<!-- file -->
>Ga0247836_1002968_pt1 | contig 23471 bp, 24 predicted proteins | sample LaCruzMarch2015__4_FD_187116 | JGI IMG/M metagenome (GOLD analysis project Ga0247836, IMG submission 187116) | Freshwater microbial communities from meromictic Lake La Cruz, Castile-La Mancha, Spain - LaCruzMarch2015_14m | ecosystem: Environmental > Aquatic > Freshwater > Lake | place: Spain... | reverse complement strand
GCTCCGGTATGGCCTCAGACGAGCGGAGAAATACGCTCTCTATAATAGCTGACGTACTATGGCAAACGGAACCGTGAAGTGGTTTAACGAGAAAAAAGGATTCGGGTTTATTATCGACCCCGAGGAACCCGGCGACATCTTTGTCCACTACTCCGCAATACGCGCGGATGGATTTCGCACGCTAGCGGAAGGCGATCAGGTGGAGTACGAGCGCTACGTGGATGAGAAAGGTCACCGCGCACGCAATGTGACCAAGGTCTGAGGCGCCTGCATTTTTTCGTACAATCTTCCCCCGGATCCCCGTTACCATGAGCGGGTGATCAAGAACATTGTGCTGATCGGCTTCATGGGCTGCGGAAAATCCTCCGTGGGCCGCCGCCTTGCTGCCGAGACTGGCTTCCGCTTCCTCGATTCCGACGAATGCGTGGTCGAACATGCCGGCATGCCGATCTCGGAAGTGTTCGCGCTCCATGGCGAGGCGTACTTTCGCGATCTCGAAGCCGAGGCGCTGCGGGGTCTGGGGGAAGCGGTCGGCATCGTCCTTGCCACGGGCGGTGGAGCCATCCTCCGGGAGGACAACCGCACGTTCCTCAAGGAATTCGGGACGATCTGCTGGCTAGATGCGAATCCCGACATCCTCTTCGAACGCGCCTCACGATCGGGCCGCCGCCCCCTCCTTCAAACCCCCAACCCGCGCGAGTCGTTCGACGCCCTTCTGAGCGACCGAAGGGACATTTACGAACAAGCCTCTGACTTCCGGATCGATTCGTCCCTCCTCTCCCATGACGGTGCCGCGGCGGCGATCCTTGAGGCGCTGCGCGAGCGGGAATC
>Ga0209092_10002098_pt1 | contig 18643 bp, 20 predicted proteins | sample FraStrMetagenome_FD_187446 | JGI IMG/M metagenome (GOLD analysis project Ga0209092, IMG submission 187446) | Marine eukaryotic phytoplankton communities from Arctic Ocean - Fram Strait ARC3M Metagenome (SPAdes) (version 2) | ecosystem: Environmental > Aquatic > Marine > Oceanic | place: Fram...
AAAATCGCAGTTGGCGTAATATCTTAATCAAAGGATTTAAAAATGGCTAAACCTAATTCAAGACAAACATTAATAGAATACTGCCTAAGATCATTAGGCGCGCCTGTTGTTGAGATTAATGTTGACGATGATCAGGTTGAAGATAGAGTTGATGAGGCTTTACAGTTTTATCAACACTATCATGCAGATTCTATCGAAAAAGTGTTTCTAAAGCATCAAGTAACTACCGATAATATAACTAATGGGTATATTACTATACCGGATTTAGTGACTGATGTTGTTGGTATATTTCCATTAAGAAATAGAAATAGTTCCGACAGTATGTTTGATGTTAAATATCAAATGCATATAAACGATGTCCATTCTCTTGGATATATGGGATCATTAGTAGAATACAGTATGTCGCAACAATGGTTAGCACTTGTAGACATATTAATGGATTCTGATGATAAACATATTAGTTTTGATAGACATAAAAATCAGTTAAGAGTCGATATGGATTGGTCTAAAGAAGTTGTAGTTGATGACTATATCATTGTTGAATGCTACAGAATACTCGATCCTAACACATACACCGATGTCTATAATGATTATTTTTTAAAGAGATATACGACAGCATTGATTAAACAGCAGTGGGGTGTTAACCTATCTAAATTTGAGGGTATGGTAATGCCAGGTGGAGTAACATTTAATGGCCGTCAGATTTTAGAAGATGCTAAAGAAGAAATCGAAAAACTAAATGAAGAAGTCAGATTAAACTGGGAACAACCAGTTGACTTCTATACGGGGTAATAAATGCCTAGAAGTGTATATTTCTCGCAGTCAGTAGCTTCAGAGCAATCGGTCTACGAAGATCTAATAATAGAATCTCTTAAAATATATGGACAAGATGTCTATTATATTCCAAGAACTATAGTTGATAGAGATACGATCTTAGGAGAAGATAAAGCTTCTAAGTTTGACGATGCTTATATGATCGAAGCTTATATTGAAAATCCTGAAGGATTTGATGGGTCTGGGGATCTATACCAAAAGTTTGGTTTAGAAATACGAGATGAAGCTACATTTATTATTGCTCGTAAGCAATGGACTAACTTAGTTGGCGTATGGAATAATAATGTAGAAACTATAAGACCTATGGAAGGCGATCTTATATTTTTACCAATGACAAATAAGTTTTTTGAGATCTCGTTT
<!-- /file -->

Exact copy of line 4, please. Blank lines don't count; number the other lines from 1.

AAAATCGCAGTTGGCGTAATATCTTAATCAAAGGATTTAAAAATGGCTAAACCTAATTCAAGACAAACATTAATAGAATACTGCCTAAGATCATTAGGCGCGCCTGTTGTTGAGATTAATGTTGACGATGATCAGGTTGAAGATAGAGTTGATGAGGCTTTACAGTTTTATCAACACTATCATGCAGATTCTATCGAAAAAGTGTTTCTAAAGCATCAAGTAACTACCGATAATATAACTAATGGGTATATTACTATACCGGATTTAGTGACTGATGTTGTTGGTATATTTCCATTAAGAAATAGAAATAGTTCCGACAGTATGTTTGATGTTAAATATCAAATGCATATAAACGATGTCCATTCTCTTGGATATATGGGATCATTAGTAGAATACAGTATGTCGCAACAATGGTTAGCACTTGTAGACATATTAATGGATTCTGATGATAAACATATTAGTTTTGATAGACATAAAAATCAGTTAAGAGTCGATATGGATTGGTCTAAAGAAGTTGTAGTTGATGACTATATCATTGTTGAATGCTACAGAATACTCGATCCTAACACATACACCGATGTCTATAATGATTATTTTTTAAAGAGATATACGACAGCATTGATTAAACAGCAGTGGGGTGTTAACCTATCTAAATTTGAGGGTATGGTAATGCCAGGTGGAGTAACATTTAATGGCCGTCAGATTTTAGAAGATGCTAAAGAAGAAATCGAAAAACTAAATGAAGAAGTCAGATTAAACTGGGAACAACCAGTTGACTTCTATACGGGGTAATAAATGCCTAGAAGTGTATATTTCTCGCAGTCAGTAGCTTCAGAGCAATCGGTCTACGAAGATCTAATAATAGAATCTCTTAAAATATATGGACAAGATGTCTATTATATTCCAAGAACTATAGTTGATAGAGATACGATCTTAGGAGAAGATAAAGCTTCTAAGTTTGACGATGCTTATATGATCGAAGCTTATATTGAAAATCCTGAAGGATTTGATGGGTCTGGGGATCTATACCAAAAGTTTGGTTTAGAAATACGAGATGAAGCTACATTTATTATTGCTCGTAAGCAATGGACTAACTTAGTTGGCGTATGGAATAATAATGTAGAAACTATAAGACCTATGGAAGGCGATCTTATATTTTTACCAATGACAAATAAGTTTTTTGAGATCTCGTTT